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NEWS: First CDMA /GSM Phone Introduced

Discussion in 'alt.cellular.verizon' started by PDA Man, Nov 18, 2003.

  1. "PDA Man" <pda@man.com> wrote in
    news:2ridnRVS4bYgUSeiRVn-sQ@comcast.com:

    > This was released around the nd of October and I had not seen it. So
    > if it was posted before, sorry for the repeat. As a Verizon/TMOBILE
    > customer, I find it interesting, but doubt I would be looking at a
    > first round product.


    I just wish someone would release a phone that allows two NAMS to be active
    at once. I hate having to carry around two phones (one for work, one
    personal).



    › See More: NEWS: First CDMA /GSM Phone Introduced
  2. Drew

    Drew Guest

    Nigel Poncewattle <poncewattle@comcast.net> wrote in message

    > My laptop can connect to the internet via GPRS through the phone, again
    > while it's in my pocket or briefcase.


    Nigel, are you enjoying high-speed connectivity without paying for a
    separate data service?
  3. [This response was written several days ago and accidentally not sent. If
    it seems out of sync, that is what is going on].

    I'm not sure about that. I think the ESN's are on the SIM. The Siemens
    phone offered by ATT which did both GSM and TDMA did not utilize the GAIT
    standard to do it. Cingular has specific SIMs for GAIT phones. CDMA phones
    in China utilize a SIM so the standard is in place for a CDMA SIM. Nextel
    has also implemented the SIM for iDEN.

    While I agree that the problem of double use of the SIM in Europe and in the
    US simultaneously would be minimal, remember that they will probably want to
    rent these phones to persons coming to the US. I suspect that this phone
    will be going on sale in Korea as well for obvious reasons.

    Stu

    I would be willing to bet it works like a GAIT phone does. GAIT phones
    > require the ESN for authentication with Analog and TDMA systems, but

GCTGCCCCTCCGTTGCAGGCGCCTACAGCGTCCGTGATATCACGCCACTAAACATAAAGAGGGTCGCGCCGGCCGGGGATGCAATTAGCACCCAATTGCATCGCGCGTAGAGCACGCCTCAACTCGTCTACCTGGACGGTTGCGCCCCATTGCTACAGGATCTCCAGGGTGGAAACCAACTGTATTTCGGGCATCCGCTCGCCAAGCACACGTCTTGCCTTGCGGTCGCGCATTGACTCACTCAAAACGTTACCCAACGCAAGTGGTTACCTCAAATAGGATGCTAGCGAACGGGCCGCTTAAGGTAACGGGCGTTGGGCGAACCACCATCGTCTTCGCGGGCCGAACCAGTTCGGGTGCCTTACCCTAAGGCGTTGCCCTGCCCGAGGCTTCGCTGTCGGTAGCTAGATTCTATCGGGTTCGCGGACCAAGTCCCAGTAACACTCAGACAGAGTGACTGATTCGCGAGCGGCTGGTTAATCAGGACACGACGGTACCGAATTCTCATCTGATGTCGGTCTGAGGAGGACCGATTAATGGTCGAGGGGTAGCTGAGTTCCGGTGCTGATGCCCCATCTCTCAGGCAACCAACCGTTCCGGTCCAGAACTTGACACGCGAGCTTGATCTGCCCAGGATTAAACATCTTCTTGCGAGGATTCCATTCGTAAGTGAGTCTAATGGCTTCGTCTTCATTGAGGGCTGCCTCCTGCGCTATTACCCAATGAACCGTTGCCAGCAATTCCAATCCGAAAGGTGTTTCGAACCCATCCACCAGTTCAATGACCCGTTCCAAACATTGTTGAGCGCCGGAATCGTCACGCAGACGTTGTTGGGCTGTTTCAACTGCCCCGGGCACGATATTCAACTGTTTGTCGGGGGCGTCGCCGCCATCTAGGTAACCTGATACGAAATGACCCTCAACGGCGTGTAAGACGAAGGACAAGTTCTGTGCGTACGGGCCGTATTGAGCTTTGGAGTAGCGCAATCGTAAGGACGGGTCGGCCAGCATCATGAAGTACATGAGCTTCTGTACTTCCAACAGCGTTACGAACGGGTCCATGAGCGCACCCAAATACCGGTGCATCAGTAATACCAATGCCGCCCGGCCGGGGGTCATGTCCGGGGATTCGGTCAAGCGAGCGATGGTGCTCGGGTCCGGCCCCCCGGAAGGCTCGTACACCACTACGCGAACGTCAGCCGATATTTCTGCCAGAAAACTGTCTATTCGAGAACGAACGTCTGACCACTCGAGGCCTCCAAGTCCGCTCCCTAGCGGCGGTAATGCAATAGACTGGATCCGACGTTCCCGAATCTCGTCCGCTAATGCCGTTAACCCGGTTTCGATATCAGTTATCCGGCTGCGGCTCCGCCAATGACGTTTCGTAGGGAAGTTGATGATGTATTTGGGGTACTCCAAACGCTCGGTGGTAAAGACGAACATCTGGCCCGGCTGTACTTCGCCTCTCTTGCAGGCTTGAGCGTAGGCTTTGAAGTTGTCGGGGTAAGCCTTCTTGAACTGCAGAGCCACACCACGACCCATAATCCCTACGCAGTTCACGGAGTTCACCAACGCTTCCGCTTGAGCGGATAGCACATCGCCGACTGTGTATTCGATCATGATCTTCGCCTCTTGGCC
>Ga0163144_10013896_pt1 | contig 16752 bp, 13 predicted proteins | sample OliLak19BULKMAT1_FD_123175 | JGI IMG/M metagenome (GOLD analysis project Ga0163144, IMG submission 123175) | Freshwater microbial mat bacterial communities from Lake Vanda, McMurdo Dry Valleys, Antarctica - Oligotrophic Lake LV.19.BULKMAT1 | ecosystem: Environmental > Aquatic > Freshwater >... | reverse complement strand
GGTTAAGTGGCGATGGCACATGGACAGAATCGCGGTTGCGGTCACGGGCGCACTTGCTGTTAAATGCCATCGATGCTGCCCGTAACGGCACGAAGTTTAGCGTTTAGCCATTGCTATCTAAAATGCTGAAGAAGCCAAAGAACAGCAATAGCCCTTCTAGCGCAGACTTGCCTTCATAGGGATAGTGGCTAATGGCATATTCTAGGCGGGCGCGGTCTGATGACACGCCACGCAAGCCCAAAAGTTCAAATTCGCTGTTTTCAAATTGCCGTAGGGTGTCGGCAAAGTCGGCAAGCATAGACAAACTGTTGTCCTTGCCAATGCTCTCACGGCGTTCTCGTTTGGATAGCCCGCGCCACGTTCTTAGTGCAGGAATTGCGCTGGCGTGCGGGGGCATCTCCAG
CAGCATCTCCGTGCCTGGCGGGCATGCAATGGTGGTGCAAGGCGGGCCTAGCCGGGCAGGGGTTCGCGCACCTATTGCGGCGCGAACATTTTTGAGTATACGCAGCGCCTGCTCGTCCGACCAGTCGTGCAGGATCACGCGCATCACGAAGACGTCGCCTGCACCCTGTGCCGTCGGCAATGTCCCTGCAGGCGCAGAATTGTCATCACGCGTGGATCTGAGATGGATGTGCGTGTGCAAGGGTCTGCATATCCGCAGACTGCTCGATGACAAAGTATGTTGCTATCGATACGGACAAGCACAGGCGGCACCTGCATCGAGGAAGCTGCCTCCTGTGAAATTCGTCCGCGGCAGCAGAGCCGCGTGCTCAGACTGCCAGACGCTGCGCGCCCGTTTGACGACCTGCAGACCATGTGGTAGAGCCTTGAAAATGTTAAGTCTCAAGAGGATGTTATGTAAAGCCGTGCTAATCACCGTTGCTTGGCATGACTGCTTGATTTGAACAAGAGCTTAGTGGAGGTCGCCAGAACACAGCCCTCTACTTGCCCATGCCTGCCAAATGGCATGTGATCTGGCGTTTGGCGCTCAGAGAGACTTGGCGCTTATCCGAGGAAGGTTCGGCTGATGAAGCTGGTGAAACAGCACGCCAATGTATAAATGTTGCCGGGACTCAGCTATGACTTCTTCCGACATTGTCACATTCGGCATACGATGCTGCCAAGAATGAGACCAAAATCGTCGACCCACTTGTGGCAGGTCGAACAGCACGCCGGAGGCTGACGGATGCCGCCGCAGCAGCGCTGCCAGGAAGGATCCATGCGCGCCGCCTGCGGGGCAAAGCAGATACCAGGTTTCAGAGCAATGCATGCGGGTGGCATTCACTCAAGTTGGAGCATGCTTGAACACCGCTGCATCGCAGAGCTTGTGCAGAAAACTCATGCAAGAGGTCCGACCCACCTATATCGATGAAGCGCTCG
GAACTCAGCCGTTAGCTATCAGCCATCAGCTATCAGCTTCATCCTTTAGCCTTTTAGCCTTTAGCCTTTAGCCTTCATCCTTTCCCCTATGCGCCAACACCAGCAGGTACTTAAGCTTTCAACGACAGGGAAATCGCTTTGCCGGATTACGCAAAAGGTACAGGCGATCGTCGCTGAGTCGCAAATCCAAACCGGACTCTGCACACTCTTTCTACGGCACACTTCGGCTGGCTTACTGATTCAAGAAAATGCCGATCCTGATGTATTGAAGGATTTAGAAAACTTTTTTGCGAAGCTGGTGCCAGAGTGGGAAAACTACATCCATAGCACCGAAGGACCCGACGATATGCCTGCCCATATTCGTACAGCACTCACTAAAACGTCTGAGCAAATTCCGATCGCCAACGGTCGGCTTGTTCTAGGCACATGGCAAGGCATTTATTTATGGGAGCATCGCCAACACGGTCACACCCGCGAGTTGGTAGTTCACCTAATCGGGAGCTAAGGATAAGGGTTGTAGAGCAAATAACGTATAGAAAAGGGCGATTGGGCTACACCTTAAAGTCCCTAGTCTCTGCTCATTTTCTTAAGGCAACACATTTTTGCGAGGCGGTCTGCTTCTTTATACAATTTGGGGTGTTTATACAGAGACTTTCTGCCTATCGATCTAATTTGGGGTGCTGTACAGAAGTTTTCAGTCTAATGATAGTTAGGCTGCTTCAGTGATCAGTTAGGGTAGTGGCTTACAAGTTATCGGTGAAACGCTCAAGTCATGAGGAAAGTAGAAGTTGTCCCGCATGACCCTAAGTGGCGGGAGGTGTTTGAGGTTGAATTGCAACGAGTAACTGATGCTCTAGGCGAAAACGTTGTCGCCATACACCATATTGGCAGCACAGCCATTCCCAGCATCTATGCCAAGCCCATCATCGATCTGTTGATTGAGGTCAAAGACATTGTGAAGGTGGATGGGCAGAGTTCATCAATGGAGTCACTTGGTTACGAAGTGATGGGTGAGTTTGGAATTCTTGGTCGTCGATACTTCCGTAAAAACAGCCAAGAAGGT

> require a regular SIM for authentication with GSM. I'm sure that the
    > SIM would prevent GSM roaming anywhere the 850/1900 frequencies are
    > used. It would probably take more engineering than it's worth to come
    > up with a SIM that would only work in the GSM/CDMA phone, plus, if you
    > take the SIM out and put it into a regular GSM phone with 900/1800,
    > you'd still be paying to Verizon Wireless, so it wouldn't matter anyway
    > (in terms of billing).
    >
    > AD
    >
  4. Aboutdakota

    Aboutdakota Guest

    > [This response was written several days ago and accidentally not sent. If
    > it seems out of sync, that is what is going on].
    >
    > I'm not sure about that. I think the ESN's are on the SIM. The Siemens
    > phone offered by ATT which did both GSM and TDMA did not utilize the GAIT
    > standard to do it. Cingular has specific SIMs for GAIT phones. CDMA phones
    > in China utilize a SIM so the standard is in place for a CDMA SIM. Nextel
    > has also implemented the SIM for iDEN.
    >
    > While I agree that the problem of double use of the SIM in Europe and in the
    > US simultaneously would be minimal, remember that they will probably want to
    > rent these phones to persons coming to the US. I suspect that this phone
    > will be going on sale in Korea as well for obvious reasons.


    Actually, the Cingular GAIT sims work differently. I have two GAIT
    phones - T62u, and 6340i. I can put the SIM in the 6340i, and it works
    with GSM systems, but not TDMA or AMPS. I can also put the SIM in a GSM
    only phone, and it works just fine. A GSM SIM from a GSM nation plan
    also works in the GAIT phone with no problems. My SIM was activate
    while I was roaming in a TDMA only area, but I don't think that should
    make a difference.

    AD
  5. sunsurfh2o@yahoo.com (Drew) wrote in
    news:928fb816.0311221020.163d7e20@posting.google.com:

    > Nigel Poncewattle <poncewattle@comcast.net> wrote in message
    >
    >> My laptop can connect to the internet via GPRS through the phone, again
    >> while it's in my pocket or briefcase.

    >
    > Nigel, are you enjoying high-speed connectivity without paying for a
    > separate data service?


    GPRS isn't really high speed, about 50-60Kbps generally.

    The price is right, $20/month unlimited access. Far cheaper than Verizon's
    Express Network at $80/month

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